Landlords looking to increase rents?

Landlords looking to increase rents!

Landlord rent risesWhat is a normal rent increase?

I don’t know if you’re like me but I haven’t been a landlord who increases rent every year. Some landlords do this as do some letting agents on your behalf. Others review rent every 2 years. The amount by which rent is increased usually depends on the market and to some extent the area where you rent out property. In some places such as London there were steep increases but rents are actually falling in many parts of London as tenants cannot afford them. Where property is at a premium, rents may rise above the average and if you hold high-end property you may be able to charge above market value.

Rents have risen by small amounts per year for a while now, but this is likely to increase due to all the additional costs the UK Government has imposed on landlords which will bite a bit harder during and after this tax year if you are a higher rate tax payer. I don’t know who the government thought was going to pay for these costs but in general, businesses can absorb some costs but eventually these are passed on to the consumer. In this instance, a buy-to-let landlord is the business and the tenant the consumer. A recent survey of surveyors estimated average rents would rise to 3% a year for the next 5 years but who knows what will happen in the coming years as some landlords may struggle to meet the new tax costs.

In the area where I let my properties, rent for two bedroomed properties has increased by 20% over the past 5 years – which is a year on year rise of 5%. Most rents don’t go up by that much per annum.

How to increase rent

First of all, think carefully before increasing rents for current tenants because if you go over market increases, you may drive them out. This obviously leads to void periods which in turn leads to losses. If you rent to people on benefits, remember that many councils now cap rent payment allowances and people may struggle to find the additional costs.

Student rents are generally static because the majority of landlords with HMOs already have high yields and students will rarely rent at a premium.

If you are a landlord who doesn’t look after your properties and your tenants are already unhappy, you need to ask yourself is you are in the right business. The majority do not fall into this category I’m pleased to say and if you are a good landlord, most tenants will not object to reasonable rent increases.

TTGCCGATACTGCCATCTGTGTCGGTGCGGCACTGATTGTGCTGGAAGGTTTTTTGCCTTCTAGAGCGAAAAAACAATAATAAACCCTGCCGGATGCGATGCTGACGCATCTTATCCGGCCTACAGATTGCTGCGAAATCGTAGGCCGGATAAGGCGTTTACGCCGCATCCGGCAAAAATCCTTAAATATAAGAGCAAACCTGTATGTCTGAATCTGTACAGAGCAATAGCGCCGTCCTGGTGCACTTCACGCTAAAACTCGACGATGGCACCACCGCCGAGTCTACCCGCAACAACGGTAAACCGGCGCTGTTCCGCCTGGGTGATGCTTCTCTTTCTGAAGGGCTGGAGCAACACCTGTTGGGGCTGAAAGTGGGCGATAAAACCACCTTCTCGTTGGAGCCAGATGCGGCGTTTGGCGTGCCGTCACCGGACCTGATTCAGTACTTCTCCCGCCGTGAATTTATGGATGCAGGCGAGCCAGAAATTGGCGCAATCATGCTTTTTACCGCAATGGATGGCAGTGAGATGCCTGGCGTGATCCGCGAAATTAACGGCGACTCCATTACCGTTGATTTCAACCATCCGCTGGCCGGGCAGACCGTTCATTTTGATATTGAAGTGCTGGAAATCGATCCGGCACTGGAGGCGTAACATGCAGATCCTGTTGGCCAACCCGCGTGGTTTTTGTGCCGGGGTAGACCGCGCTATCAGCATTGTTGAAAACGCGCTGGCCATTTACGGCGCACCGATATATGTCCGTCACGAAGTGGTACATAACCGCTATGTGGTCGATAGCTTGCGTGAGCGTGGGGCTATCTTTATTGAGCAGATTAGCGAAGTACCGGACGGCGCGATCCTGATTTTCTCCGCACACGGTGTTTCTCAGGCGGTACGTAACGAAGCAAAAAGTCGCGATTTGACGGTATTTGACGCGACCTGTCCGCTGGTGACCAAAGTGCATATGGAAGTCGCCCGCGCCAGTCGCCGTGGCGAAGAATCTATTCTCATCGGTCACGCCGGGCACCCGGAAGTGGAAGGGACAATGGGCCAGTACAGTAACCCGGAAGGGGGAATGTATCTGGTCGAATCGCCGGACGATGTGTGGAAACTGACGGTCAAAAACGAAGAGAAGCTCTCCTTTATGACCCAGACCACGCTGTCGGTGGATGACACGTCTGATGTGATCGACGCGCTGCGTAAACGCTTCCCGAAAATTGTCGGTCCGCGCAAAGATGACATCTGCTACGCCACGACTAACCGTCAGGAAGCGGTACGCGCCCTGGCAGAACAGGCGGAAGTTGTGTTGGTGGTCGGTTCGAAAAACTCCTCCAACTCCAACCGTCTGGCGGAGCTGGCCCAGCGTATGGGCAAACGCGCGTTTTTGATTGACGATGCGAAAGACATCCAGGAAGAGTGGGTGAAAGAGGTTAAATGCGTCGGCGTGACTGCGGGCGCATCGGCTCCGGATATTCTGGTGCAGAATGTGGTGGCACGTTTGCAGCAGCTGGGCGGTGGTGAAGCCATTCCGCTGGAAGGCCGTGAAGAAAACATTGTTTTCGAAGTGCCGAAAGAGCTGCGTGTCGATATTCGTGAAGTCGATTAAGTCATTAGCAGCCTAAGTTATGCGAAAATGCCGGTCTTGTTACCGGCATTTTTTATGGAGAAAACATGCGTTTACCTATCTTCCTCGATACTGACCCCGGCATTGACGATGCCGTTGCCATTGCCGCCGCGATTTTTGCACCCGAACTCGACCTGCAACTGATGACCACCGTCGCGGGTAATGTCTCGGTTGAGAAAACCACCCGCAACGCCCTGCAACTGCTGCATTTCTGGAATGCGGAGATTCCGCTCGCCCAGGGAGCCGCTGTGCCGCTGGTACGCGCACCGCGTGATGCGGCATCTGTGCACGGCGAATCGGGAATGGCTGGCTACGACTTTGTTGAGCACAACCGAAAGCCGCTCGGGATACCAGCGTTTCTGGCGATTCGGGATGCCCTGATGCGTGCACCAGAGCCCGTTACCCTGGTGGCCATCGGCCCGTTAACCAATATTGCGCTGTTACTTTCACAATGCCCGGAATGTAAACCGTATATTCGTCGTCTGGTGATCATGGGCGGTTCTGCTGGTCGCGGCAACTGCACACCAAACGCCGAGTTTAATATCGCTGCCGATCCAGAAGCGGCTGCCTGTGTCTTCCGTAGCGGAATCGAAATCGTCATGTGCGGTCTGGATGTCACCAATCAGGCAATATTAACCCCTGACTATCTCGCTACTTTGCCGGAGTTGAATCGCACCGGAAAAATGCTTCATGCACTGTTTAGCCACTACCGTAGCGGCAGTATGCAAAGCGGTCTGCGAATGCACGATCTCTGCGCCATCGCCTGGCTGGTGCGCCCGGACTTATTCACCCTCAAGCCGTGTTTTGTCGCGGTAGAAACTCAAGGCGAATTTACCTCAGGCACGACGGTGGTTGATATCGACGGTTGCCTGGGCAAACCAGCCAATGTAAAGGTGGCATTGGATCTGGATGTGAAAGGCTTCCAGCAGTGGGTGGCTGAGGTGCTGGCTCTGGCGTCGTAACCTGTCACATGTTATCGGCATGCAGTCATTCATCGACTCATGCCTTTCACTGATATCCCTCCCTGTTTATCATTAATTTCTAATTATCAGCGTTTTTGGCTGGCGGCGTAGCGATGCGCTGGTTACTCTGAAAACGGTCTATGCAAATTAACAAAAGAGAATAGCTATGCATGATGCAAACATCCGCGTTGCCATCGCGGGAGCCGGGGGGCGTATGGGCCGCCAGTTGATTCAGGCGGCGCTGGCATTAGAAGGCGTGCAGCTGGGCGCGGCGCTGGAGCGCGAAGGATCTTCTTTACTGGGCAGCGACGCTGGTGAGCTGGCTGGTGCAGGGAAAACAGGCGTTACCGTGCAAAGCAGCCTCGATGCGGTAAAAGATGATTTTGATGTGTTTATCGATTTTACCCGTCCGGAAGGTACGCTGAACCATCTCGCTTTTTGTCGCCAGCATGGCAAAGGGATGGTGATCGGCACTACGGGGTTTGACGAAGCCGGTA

If you are in a position of needing to increase rents there are rules you need to follow:

  • If there is a clause in your AST saying you will not increase rent during that term then you cannot do so until the AST has expired. There should be a clause about rent reviews one way or another.
  • You can only increase rents once a year and only if your tenancy agreement allows or has expired
  • You need to give the tenant notice that you are going to increase the rent. Depending on how often a person pays rent, that is the amount of notice you need to give – for most tenancies this will be a month
  • Give the tenant notice in writing of rent increase and the exact amount
  • If the tenant doesn’t agree to a rent increase you will have to serve them with a notice using form 4 – you can use this form anyway if you prefer


If you are a landlord looking at increasing rents check out what the average rent in the current market is for your type of property, in your rental area. A quick search on one of the property portals will give you the idea. Check out the properties that are available and if yours matches or betters these, then you are going to be alright increasing rent as long as you are reasonable and your tenants are happy with your property.

Don’t overdo rent increases or it will backfire and you may end up with void periods that were not necessary. If you are a 20% taxpayer don’t jump on the bandwagon for the sake of it, weigh up the pros and cons before increasing rent of current tenants. Always review rents when tenants move on because you may be charging below market value.

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